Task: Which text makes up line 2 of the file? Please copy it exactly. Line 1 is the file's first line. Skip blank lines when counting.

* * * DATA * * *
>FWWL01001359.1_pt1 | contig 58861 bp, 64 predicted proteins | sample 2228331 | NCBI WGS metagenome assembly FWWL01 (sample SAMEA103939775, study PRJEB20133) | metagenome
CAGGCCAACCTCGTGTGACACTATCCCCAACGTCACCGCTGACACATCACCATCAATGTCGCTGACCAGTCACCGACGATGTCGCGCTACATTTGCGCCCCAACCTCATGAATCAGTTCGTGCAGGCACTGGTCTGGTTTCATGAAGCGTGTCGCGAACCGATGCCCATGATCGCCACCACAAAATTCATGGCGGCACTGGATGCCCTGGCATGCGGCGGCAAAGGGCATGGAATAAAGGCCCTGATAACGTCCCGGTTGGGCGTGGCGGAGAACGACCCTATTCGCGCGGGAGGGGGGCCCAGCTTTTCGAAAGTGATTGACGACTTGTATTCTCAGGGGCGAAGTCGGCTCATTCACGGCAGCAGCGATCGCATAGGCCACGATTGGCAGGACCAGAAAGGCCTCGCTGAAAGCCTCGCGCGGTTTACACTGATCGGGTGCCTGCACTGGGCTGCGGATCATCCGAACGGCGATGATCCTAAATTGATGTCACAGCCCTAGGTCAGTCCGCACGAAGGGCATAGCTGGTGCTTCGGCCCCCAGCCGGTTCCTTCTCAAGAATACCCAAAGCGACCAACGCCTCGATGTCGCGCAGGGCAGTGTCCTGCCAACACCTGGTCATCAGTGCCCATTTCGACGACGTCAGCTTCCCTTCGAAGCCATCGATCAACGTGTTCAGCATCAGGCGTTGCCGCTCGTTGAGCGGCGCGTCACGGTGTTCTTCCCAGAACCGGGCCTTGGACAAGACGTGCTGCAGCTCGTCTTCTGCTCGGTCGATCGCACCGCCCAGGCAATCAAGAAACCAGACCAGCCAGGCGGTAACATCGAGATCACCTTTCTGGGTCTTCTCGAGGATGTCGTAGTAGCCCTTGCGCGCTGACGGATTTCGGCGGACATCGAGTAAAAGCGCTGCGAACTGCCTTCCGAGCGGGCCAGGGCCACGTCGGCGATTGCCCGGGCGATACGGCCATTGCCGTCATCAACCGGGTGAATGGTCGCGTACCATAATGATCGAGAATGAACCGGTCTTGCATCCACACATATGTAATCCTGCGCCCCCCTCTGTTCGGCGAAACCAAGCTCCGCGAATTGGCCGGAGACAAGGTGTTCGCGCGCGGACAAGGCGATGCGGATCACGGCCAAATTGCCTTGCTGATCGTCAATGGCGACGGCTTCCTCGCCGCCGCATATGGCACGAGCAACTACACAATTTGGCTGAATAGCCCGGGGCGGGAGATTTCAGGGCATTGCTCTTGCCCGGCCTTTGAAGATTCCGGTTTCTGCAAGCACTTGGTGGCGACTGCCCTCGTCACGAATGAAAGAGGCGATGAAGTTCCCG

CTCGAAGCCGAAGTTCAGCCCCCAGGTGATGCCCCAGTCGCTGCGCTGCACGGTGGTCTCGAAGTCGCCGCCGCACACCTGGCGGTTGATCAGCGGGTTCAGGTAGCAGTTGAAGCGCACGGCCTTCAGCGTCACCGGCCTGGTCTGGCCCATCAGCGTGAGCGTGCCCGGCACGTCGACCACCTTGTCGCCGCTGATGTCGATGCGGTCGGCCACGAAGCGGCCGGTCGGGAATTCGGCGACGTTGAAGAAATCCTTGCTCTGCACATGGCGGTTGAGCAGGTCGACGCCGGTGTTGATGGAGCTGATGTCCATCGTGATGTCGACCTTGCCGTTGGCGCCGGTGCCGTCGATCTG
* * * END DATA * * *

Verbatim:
CAGGCCAACCTCGTGTGACACTATCCCCAACGTCACCGCTGACACATCACCATCAATGTCGCTGACCAGTCACCGACGATGTCGCGCTACATTTGCGCCCCAACCTCATGAATCAGTTCGTGCAGGCACTGGTCTGGTTTCATGAAGCGTGTCGCGAACCGATGCCCATGATCGCCACCACAAAATTCATGGCGGCACTGGATGCCCTGGCATGCGGCGGCAAAGGGCATGGAATAAAGGCCCTGATAACGTCCCGGTTGGGCGTGGCGGAGAACGACCCTATTCGCGCGGGAGGGGGGCCCAGCTTTTCGAAAGTGATTGACGACTTGTATTCTCAGGGGCGAAGTCGGCTCATTCACGGCAGCAGCGATCGCATAGGCCACGATTGGCAGGACCAGAAAGGCCTCGCTGAAAGCCTCGCGCGGTTTACACTGATCGGGTGCCTGCACTGGGCTGCGGATCATCCGAACGGCGATGATCCTAAATTGATGTCACAGCCCTAGGTCAGTCCGCACGAAGGGCATAGCTGGTGCTTCGGCCCCCAGCCGGTTCCTTCTCAAGAATACCCAAAGCGACCAACGCCTCGATGTCGCGCAGGGCAGTGTCCTGCCAACACCTGGTCATCAGTGCCCATTTCGACGACGTCAGCTTCCCTTCGAAGCCATCGATCAACGTGTTCAGCATCAGGCGTTGCCGCTCGTTGAGCGGCGCGTCACGGTGTTCTTCCCAGAACCGGGCCTTGGACAAGACGTGCTGCAGCTCGTCTTCTGCTCGGTCGATCGCACCGCCCAGGCAATCAAGAAACCAGACCAGCCAGGCGGTAACATCGAGATCACCTTTCTGGGTCTTCTCGAGGATGTCGTAGTAGCCCTTGCGCGCTGACGGATTTCGGCGGACATCGAGTAAAAGCGCTGCGAACTGCCTTCCGAGCGGGCCAGGGCCACGTCGGCGATTGCCCGGGCGATACGGCCATTGCCGTCATCAACCGGGTGAATGGTCGCGTACCATAATGATCGAGAATGAACCGGTCTTGCATCCACACATATGTAATCCTGCGCCCCCCTCTGTTCGGCGAAACCAAGCTCCGCGAATTGGCCGGAGACAAGGTGTTCGCGCGCGGACAAGGCGATGCGGATCACGGCCAAATTGCCTTGCTGATCGTCAATGGCGACGGCTTCCTCGCCGCCGCATATGGCACGAGCAACTACACAATTTGGCTGAATAGCCCGGGGCGGGAGATTTCAGGGCATTGCTCTTGCCCGGCCTTTGAAGATTCCGGTTTCTGCAAGCACTTGGTGGCGACTGCCCTCGTCACGAATGAAAGAGGCGATGAAGTTCCCG